Comfort is very important to take into consideration when choosing headphones and plainly said the PX are the least comfortable headphones here. I have to give myself a pep talk every time I put the PX on. They have a lot of clapping force so they are not big head friendly. They also weigh the most here coming in at 335 grams. The HD1’s are the lightest headphones here weighing in at 260 grams. They fit just fine, but I always feel like they are going to fall off for some reason. The ear cups on the HD1’s also apply some pressure on the top portion of your ear which is something I’ve never felt before with other headphones I’ve tested. I also notice that every few minutes I have to go and readjust the ear cups on the HD1. And the ear pads on the HD1’s heat up the fastest here. The H9i’s weigh in at 290 grams and I feel they are the most comfortable headphones here. The ear cups apply even pressure and I genuinely forget they are there some times.
The only draw back on the H9i are the low profile circular ear cups. If you have bigger ears then your ears might feel a little cramped or the bottom portion of the padding might rest on your ear lobes. The padding does rest on my ear lobes, but I don’t notice it after a few minutes. The PX and HD1’s have oval ear cups so they do a better job of encasing your ears and they give your ears a lot of room. But the ear cups on the PX are much more spacious. But remember, the PX will only fit people with smaller heads.
Although the H9i are very comfortable they also have the worst battery life here. With ANC and bluetooth turned on they average 20 hours of playback time with the volume set at 50%. Under the same conditions the HD1’s average 23 hours of playback time. And the PX manages to squeeze out 24 hours of playback time. But with ANC turned off the H9i get about 24 hours of playback time and the PX get about 30 hours. And with the HD1’s you cant turn ANC off.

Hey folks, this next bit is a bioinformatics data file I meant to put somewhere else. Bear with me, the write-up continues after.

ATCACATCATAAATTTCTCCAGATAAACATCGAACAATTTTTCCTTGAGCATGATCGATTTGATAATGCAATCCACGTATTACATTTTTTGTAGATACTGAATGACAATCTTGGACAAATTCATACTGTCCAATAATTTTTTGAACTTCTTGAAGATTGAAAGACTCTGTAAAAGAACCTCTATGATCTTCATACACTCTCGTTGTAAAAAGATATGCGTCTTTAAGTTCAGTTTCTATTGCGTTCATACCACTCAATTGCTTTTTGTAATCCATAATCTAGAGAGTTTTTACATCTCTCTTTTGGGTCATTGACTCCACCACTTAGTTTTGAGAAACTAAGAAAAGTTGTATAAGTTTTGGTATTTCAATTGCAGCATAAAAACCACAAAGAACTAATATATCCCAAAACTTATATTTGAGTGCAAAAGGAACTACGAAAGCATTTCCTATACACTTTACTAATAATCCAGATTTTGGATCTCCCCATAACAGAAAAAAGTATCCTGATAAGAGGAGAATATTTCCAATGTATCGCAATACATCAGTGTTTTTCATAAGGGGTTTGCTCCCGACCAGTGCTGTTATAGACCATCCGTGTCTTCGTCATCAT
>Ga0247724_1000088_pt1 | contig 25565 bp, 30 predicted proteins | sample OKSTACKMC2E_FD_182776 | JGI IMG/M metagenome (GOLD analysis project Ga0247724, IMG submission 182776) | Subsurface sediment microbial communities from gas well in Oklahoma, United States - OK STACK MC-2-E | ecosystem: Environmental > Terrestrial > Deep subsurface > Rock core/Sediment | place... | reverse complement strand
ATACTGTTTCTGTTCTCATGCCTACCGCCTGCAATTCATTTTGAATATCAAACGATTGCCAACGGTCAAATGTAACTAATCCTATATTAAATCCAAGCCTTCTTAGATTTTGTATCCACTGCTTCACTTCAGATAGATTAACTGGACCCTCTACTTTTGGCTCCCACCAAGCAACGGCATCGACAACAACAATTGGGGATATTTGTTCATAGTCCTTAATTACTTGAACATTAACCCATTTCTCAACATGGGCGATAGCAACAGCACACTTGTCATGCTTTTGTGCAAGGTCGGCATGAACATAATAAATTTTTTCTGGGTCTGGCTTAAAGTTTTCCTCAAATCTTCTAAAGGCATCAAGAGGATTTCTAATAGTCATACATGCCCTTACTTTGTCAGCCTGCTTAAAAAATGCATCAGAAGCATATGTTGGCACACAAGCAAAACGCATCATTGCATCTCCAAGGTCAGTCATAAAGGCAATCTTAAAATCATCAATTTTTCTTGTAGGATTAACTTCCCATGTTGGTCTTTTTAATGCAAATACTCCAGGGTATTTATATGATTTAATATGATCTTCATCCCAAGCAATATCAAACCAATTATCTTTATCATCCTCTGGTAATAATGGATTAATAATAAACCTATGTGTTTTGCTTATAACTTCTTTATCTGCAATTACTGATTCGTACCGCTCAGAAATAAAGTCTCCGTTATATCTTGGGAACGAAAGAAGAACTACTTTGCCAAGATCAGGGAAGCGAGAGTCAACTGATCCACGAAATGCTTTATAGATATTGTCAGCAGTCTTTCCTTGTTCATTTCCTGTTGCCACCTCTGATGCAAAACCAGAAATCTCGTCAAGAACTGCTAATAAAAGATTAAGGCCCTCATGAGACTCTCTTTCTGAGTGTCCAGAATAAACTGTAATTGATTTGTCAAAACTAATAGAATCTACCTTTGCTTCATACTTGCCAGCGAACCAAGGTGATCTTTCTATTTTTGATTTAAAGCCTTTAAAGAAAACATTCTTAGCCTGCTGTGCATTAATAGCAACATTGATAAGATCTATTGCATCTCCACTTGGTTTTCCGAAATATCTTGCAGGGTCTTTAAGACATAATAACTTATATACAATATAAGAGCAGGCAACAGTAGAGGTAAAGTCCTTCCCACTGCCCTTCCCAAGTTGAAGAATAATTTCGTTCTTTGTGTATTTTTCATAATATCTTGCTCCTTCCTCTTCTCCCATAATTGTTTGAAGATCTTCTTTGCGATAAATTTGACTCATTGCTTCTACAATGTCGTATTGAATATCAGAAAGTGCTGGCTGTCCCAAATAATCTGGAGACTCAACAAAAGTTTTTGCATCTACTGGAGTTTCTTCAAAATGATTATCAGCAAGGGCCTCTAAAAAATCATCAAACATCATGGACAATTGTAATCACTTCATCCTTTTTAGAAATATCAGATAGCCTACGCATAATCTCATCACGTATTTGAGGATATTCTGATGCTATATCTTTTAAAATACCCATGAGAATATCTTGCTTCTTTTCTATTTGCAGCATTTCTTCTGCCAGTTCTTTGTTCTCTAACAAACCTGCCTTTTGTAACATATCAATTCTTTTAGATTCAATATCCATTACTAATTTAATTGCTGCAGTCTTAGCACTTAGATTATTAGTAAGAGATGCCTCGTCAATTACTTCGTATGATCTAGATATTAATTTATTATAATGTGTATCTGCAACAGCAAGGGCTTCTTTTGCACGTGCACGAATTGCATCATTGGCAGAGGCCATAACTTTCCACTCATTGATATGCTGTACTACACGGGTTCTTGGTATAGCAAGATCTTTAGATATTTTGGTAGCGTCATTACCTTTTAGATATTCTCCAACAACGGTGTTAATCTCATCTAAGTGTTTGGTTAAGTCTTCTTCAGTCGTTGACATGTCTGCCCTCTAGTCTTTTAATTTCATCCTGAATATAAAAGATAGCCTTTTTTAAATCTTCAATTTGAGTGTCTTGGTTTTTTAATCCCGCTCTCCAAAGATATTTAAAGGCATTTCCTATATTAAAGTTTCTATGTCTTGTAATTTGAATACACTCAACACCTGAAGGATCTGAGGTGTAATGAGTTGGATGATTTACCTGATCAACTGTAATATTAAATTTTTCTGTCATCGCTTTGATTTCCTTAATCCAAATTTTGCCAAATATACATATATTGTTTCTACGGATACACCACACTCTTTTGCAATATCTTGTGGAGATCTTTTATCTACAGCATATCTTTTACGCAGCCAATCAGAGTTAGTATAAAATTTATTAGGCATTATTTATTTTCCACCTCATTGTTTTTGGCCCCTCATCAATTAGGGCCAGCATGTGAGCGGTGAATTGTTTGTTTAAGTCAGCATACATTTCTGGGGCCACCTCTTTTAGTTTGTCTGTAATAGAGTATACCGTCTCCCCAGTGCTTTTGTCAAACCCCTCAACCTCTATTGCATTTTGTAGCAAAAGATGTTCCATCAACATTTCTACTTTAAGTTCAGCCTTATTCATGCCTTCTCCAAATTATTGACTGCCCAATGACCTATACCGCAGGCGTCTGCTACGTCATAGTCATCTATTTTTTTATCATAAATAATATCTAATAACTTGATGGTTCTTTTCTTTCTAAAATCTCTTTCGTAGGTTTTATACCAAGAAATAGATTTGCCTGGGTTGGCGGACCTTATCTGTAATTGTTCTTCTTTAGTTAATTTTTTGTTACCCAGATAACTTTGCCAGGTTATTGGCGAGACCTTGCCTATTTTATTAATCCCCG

When it comes to noise cancelation on these headphones, they all perform differently. But none of them perform as well as the Sony 1000XM2, seriously if ANC is your top priority get the Sonys. The Sennheiser HD1 has the least amount of cabin pressure here… but it also has the worst performing ANC here. The ANC on the PX has a little more cabin pressure but it does manage to perform a little better as well. The ANC on the H9i has less cabin pressure than the PX but they also perform the best here. The ANC on all three of these headphones do a better job at blocking out constant sounds like road noise but they all struggle a bit when blocking out more random high pitched sounds like people talking.
But with the Bowers And Wilkins PX you can control how much noise cancelation you want. If you wanted to you can make them pump in all of the surrounding sounds while you’re playing music so if you’re walking around in a city you can still be aware of your surroundings. Its kind of like having open back headphones in the sense that you can hear both your music and the ambient sound.